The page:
The majority of the episode is devoted to Coulson and Tahiti. At the beginning of the episode, Mr. Po is using a brain wave machine to stir up hidden memories, but Coulson is resisting it. When Coulson refuses to cooperate, Po has one of his men hit Coulson repeatedly with a cattle prod to “encourage” cooperation. However, the moment Raina arrives, she argues with him and tells him that he needs to stop torturing Coulson and instead use gentler means of persuasion. While the two of them are arguing, the Clairvoyant himself calls Po and chews him out before speaking to Raina. As soon as Raina hands the phone back to him and he identifies himself, the phone activates something that shocks Po and kills him, leaving Raina as the Clairvoyant’s new contact. Raina persuades Coulson to get on the machine because he wants the answers that it can provide. Raina did not receive the power of persuasion as part of her transformation; that is something she was born with. Raina is able to tell Coulson very private details: the cellist cried for days after S.H.I.E.L.D. told her about Coulson’s death, they went to dinners at the Richmond… how could Raina know these things? That is a question that haunts Coulson at the end of the episode, and it is something that he continues to struggle with until it is finally revealed later in the season in “End of the Beginning” (1x16). However Raina learned her information, it was enough to convince Coulson to get on the machine again, and this time he allowed the machine to dredge up the memories from when he was revived. Under the machine’s influence, Coulson learned that his memory of Tahiti was actually implanted in a procedure which rewrote entire portions of his brain. Instead of a masseuse and a waiter, he sees 2 surgeons (1 of whom, Dr. Streiten, was his friend before all of this) watching as a large machine sends electrical pulses into his exposed brain. This may have been one of the creepiest and most graphic scenes in this entire series—and that includes the scene from the season 2 premiere when Hunter cuts off Hartley’s arm in the back of a moving SUV.
At this point one of the mysteries surrounding Coulson’s miraculous recovery has been solved: his Tahiti memories were implanted into his brain to cover up his previous memories of being a miserable shell of himself which lacked the will to live. However, this does not explain how exactly Fury succeeded in bringing Coulson back from the dead in the first place. What were the first six procedures, if the memory machine was the seventh one? What power is there that could have the ability to bring a dead body back to life? This question would come to consume Coulson moving forward, and especially in “T.A.H.I.T.I.” (1x14), when that very procedure would be called on again to save Skye. Given that Coulson was killed in The Avengers and his death was the glue that brought Captain America and Iron Man together to fight Loki, I remember being a little disappointed when they announced that Coulson was going to come back as the leader of Agents of S.H.I.E.L.D. After all, if he comes back to life, is his death still meaningful? At this point I think it is safe to say that Coulson’s death was meaningful. It brought the Avengers together to “Avenge” him in the movie. And then when he was brought back to life, the question of how it happened grew to consume him in the first half season. When the Tahiti mystery is solved, the question turns from Tahiti to how he actually came back to life, and that question drives him until “T.A.H.I.T.I.”, at which point the question turns to who the blue alien was. We do not get that mystery—or the related mystery surrounding the writing—solved until “The Writing on the Wall” (2x07), but the writing leads us to the Kree temple and the Diviner, and from there to the Inhumans. I think it would be safe to say that Coulson’s resurrection is the thread that has connected together all of the overarching season-long plots in Agents of S.H.I.E.L.D. to this point. I do not think we would have found out about the Inhumans if Coulson had not been resurrected. We can talk about death starting to lose its meaning when characters are brought back to life, and to a certain extent that is a valid concern. However, I do not think that Coulson’s resurrection makes his death meaningless; I think that his resurrection gives it continued meaning.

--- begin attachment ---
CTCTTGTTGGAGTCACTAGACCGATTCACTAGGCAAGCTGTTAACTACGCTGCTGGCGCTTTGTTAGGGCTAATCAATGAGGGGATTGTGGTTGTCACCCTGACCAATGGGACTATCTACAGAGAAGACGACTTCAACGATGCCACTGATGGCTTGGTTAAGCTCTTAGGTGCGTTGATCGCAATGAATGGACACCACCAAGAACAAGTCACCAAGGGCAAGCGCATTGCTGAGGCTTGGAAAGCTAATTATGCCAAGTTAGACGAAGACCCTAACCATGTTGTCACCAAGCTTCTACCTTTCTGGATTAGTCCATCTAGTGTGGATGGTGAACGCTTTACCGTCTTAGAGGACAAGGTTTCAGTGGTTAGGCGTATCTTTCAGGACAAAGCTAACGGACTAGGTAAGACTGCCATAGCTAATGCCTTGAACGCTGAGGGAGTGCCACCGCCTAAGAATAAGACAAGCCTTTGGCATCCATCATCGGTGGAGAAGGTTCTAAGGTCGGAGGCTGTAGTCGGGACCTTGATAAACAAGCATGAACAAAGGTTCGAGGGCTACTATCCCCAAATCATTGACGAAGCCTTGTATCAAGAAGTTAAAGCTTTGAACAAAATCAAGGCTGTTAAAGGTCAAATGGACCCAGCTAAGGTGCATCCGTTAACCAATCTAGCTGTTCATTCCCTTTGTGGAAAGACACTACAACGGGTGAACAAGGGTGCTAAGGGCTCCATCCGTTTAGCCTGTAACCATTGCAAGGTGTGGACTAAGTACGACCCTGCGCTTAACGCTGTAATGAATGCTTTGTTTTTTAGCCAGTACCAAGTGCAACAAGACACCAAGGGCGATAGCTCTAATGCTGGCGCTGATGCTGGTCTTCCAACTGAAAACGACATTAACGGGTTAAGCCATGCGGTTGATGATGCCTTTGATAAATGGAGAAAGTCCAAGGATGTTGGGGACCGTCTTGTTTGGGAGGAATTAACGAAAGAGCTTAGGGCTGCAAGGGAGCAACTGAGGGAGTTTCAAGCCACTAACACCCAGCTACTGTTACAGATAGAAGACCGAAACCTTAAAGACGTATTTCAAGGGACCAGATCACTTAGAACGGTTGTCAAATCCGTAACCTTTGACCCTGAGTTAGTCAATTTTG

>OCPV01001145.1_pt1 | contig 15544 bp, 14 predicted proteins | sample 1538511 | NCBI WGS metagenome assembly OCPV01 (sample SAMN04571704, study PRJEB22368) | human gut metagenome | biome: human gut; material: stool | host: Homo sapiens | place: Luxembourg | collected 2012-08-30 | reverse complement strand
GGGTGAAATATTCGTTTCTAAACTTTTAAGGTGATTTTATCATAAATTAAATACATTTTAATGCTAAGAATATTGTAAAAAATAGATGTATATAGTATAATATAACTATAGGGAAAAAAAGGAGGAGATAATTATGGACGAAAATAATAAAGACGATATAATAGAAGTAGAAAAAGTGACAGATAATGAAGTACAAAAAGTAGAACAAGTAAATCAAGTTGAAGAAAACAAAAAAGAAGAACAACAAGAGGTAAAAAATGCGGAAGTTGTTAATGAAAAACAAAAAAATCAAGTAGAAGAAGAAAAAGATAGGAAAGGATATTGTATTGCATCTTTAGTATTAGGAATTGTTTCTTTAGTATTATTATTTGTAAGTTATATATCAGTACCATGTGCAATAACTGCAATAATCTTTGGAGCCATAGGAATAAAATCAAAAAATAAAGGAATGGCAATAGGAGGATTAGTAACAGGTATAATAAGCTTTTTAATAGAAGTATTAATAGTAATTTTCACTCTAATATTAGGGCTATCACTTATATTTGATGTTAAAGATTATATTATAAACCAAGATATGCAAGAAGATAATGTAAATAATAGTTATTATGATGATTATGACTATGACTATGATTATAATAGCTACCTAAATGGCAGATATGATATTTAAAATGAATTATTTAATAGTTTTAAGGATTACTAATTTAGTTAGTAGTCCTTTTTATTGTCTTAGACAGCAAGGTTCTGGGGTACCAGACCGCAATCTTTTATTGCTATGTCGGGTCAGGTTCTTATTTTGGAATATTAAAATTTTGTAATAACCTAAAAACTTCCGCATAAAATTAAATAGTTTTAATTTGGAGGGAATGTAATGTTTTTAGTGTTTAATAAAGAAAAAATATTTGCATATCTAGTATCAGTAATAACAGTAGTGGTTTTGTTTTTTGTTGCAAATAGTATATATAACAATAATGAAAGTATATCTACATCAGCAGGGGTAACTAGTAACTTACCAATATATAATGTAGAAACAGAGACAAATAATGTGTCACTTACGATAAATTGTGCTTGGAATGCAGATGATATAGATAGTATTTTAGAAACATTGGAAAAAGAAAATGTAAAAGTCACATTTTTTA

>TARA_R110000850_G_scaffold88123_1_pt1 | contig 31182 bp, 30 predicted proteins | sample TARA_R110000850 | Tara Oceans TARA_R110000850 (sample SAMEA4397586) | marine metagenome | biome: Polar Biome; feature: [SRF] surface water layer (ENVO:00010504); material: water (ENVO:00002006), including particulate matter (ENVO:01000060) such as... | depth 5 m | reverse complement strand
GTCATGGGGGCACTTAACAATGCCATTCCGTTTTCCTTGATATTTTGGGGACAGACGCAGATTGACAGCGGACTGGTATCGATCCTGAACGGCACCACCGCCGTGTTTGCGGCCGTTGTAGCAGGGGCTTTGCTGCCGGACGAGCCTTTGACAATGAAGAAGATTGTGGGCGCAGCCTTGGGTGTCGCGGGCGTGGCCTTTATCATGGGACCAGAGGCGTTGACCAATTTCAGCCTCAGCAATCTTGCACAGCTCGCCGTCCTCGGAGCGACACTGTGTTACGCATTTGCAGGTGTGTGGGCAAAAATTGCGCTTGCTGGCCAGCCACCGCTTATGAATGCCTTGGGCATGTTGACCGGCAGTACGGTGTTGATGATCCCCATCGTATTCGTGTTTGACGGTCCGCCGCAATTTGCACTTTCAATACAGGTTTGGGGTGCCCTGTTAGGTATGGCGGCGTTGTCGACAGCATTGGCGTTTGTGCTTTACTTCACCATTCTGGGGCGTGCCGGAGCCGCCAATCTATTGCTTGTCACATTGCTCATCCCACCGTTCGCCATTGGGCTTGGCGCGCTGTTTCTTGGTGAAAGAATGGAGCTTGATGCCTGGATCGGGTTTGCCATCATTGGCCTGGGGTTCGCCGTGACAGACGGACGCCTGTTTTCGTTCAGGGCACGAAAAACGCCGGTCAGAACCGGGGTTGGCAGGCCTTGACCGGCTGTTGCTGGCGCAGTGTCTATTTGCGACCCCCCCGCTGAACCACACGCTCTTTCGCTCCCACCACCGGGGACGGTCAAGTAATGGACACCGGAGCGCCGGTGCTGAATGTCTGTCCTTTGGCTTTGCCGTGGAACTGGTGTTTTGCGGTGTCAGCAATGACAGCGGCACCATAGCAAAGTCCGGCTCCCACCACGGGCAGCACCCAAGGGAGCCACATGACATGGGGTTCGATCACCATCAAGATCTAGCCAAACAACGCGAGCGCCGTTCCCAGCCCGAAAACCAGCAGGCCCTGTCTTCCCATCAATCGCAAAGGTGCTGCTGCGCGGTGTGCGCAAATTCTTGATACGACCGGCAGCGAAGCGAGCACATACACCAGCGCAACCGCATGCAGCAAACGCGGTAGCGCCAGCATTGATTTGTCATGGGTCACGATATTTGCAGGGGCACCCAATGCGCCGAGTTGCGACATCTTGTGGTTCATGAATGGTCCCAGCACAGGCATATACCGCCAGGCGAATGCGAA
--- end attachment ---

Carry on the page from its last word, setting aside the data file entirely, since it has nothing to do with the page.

The final scene of the episode shows the sad truth about Mike Peterson: he did in fact survive the explosion; the burnt remains that Hand’s team discovered were not his. Mike survived, and he was given an ocular implant, placing him under Centipede’s control. This sets up all of his future appearances, in which he is a “good agent being forced to do bad things.” I really like Mike and his character arc, especially since in the end he finds redemption.
This was a very good episode in how it expanded on several of the characters and moved the plot forward. The action scenes weren’t mind-blowing, but in my opinion the lack of heavy action allowed the story to take center stage.
What did you think of “The Magical Place”? When did you decide that Agents of S.H.I.E.L.D. had “righted the ship” (if you ever thought it was off)?
If you want to get an email whenever I publish a new article, go to the top of the page and enter your email address in the box labeled “Subscribe to Mostly MCU Reviews” and click “Submit.”